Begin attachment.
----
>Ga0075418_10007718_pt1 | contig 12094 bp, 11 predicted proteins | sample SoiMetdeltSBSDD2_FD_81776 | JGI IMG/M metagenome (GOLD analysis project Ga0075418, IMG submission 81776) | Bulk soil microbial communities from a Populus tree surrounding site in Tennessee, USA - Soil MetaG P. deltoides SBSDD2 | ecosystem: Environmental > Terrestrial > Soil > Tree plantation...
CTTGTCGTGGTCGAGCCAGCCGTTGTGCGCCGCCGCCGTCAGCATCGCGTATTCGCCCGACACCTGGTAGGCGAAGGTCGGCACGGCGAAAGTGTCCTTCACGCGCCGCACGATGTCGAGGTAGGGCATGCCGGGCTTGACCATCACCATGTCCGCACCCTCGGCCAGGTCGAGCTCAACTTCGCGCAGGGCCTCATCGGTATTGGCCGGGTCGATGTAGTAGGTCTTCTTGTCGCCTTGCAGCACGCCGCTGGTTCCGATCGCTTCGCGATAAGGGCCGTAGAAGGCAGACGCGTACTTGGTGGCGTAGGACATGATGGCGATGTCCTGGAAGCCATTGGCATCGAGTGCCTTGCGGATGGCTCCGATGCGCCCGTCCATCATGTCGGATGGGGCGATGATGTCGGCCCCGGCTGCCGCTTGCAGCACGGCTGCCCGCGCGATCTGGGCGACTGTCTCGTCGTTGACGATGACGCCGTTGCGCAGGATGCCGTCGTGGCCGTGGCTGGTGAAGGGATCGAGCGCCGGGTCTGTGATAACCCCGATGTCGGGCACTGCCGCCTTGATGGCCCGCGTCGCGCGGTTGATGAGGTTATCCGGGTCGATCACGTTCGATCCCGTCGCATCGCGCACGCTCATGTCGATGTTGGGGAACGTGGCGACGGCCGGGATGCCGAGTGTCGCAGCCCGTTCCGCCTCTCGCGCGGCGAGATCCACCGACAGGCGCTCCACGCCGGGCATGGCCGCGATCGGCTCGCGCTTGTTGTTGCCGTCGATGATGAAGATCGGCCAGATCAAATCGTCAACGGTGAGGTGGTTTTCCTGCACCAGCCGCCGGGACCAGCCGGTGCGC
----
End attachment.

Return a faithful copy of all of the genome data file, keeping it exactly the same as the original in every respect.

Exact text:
>Ga0075418_10007718_pt1 | contig 12094 bp, 11 predicted proteins | sample SoiMetdeltSBSDD2_FD_81776 | JGI IMG/M metagenome (GOLD analysis project Ga0075418, IMG submission 81776) | Bulk soil microbial communities from a Populus tree surrounding site in Tennessee, USA - Soil MetaG P. deltoides SBSDD2 | ecosystem: Environmental > Terrestrial > Soil > Tree plantation...
CTTGTCGTGGTCGAGCCAGCCGTTGTGCGCCGCCGCCGTCAGCATCGCGTATTCGCCCGACACCTGGTAGGCGAAGGTCGGCACGGCGAAAGTGTCCTTCACGCGCCGCACGATGTCGAGGTAGGGCATGCCGGGCTTGACCATCACCATGTCCGCACCCTCGGCCAGGTCGAGCTCAACTTCGCGCAGGGCCTCATCGGTATTGGCCGGGTCGATGTAGTAGGTCTTCTTGTCGCCTTGCAGCACGCCGCTGGTTCCGATCGCTTCGCGATAAGGGCCGTAGAAGGCAGACGCGTACTTGGTGGCGTAGGACATGATGGCGATGTCCTGGAAGCCATTGGCATCGAGTGCCTTGCGGATGGCTCCGATGCGCCCGTCCATCATGTCGGATGGGGCGATGATGTCGGCCCCGGCTGCCGCTTGCAGCACGGCTGCCCGCGCGATCTGGGCGACTGTCTCGTCGTTGACGATGACGCCGTTGCGCAGGATGCCGTCGTGGCCGTGGCTGGTGAAGGGATCGAGCGCCGGGTCTGTGATAACCCCGATGTCGGGCACTGCCGCCTTGATGGCCCGCGTCGCGCGGTTGATGAGGTTATCCGGGTCGATCACGTTCGATCCCGTCGCATCGCGCACGCTCATGTCGATGTTGGGGAACGTGGCGACGGCCGGGATGCCGAGTGTCGCAGCCCGTTCCGCCTCTCGCGCGGCGAGATCCACCGACAGGCGCTCCACGCCGGGCATGGCCGCGATCGGCTCGCGCTTGTTGTTGCCGTCGATGATGAAGATCGGCCAGATCAAATCGTCAACGGTGAGGTGGTTTTCCTGCACCAGCCGCCGGGACCAGCCGGTGCGC